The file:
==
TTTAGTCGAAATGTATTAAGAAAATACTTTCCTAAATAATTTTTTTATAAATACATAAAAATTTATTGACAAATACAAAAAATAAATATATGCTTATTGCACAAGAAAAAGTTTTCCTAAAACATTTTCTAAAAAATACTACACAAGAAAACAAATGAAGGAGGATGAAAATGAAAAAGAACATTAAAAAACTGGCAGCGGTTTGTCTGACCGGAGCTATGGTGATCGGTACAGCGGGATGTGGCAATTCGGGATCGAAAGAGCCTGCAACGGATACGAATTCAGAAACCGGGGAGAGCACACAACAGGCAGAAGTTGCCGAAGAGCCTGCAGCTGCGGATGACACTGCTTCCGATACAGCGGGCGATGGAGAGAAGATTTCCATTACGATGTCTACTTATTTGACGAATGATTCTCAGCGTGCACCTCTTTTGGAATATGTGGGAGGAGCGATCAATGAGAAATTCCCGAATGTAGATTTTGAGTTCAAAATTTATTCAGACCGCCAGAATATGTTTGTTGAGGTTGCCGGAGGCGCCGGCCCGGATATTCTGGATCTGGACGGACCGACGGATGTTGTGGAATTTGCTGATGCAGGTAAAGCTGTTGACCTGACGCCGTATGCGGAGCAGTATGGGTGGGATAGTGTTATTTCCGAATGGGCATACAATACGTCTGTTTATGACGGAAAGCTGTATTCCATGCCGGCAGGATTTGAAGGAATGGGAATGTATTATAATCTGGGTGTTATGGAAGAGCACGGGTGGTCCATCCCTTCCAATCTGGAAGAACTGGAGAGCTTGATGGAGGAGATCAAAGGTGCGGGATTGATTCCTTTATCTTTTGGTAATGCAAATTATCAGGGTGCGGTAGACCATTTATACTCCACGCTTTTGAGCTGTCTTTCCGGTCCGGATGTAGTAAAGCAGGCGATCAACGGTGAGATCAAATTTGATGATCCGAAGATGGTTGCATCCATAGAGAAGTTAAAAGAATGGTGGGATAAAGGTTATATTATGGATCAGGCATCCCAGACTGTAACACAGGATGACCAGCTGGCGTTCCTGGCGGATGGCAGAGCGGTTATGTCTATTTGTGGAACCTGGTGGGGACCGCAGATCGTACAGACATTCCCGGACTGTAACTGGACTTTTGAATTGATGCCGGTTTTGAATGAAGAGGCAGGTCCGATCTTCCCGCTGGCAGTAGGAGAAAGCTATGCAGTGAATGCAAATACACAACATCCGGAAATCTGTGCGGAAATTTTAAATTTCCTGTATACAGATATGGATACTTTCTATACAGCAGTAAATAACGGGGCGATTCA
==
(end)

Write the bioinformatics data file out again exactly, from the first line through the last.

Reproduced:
TTTAGTCGAAATGTATTAAGAAAATACTTTCCTAAATAATTTTTTTATAAATACATAAAAATTTATTGACAAATACAAAAAATAAATATATGCTTATTGCACAAGAAAAAGTTTTCCTAAAACATTTTCTAAAAAATACTACACAAGAAAACAAATGAAGGAGGATGAAAATGAAAAAGAACATTAAAAAACTGGCAGCGGTTTGTCTGACCGGAGCTATGGTGATCGGTACAGCGGGATGTGGCAATTCGGGATCGAAAGAGCCTGCAACGGATACGAATTCAGAAACCGGGGAGAGCACACAACAGGCAGAAGTTGCCGAAGAGCCTGCAGCTGCGGATGACACTGCTTCCGATACAGCGGGCGATGGAGAGAAGATTTCCATTACGATGTCTACTTATTTGACGAATGATTCTCAGCGTGCACCTCTTTTGGAATATGTGGGAGGAGCGATCAATGAGAAATTCCCGAATGTAGATTTTGAGTTCAAAATTTATTCAGACCGCCAGAATATGTTTGTTGAGGTTGCCGGAGGCGCCGGCCCGGATATTCTGGATCTGGACGGACCGACGGATGTTGTGGAATTTGCTGATGCAGGTAAAGCTGTTGACCTGACGCCGTATGCGGAGCAGTATGGGTGGGATAGTGTTATTTCCGAATGGGCATACAATACGTCTGTTTATGACGGAAAGCTGTATTCCATGCCGGCAGGATTTGAAGGAATGGGAATGTATTATAATCTGGGTGTTATGGAAGAGCACGGGTGGTCCATCCCTTCCAATCTGGAAGAACTGGAGAGCTTGATGGAGGAGATCAAAGGTGCGGGATTGATTCCTTTATCTTTTGGTAATGCAAATTATCAGGGTGCGGTAGACCATTTATACTCCACGCTTTTGAGCTGTCTTTCCGGTCCGGATGTAGTAAAGCAGGCGATCAACGGTGAGATCAAATTTGATGATCCGAAGATGGTTGCATCCATAGAGAAGTTAAAAGAATGGTGGGATAAAGGTTATATTATGGATCAGGCATCCCAGACTGTAACACAGGATGACCAGCTGGCGTTCCTGGCGGATGGCAGAGCGGTTATGTCTATTTGTGGAACCTGGTGGGGACCGCAGATCGTACAGACATTCCCGGACTGTAACTGGACTTTTGAATTGATGCCGGTTTTGAATGAAGAGGCAGGTCCGATCTTCCCGCTGGCAGTAGGAGAAAGCTATGCAGTGAATGCAAATACACAACATCCGGAAATCTGTGCGGAAATTTTAAATTTCCTGTATACAGATATGGATACTTTCTATACAGCAGTAAATAACGGGGCGATTCA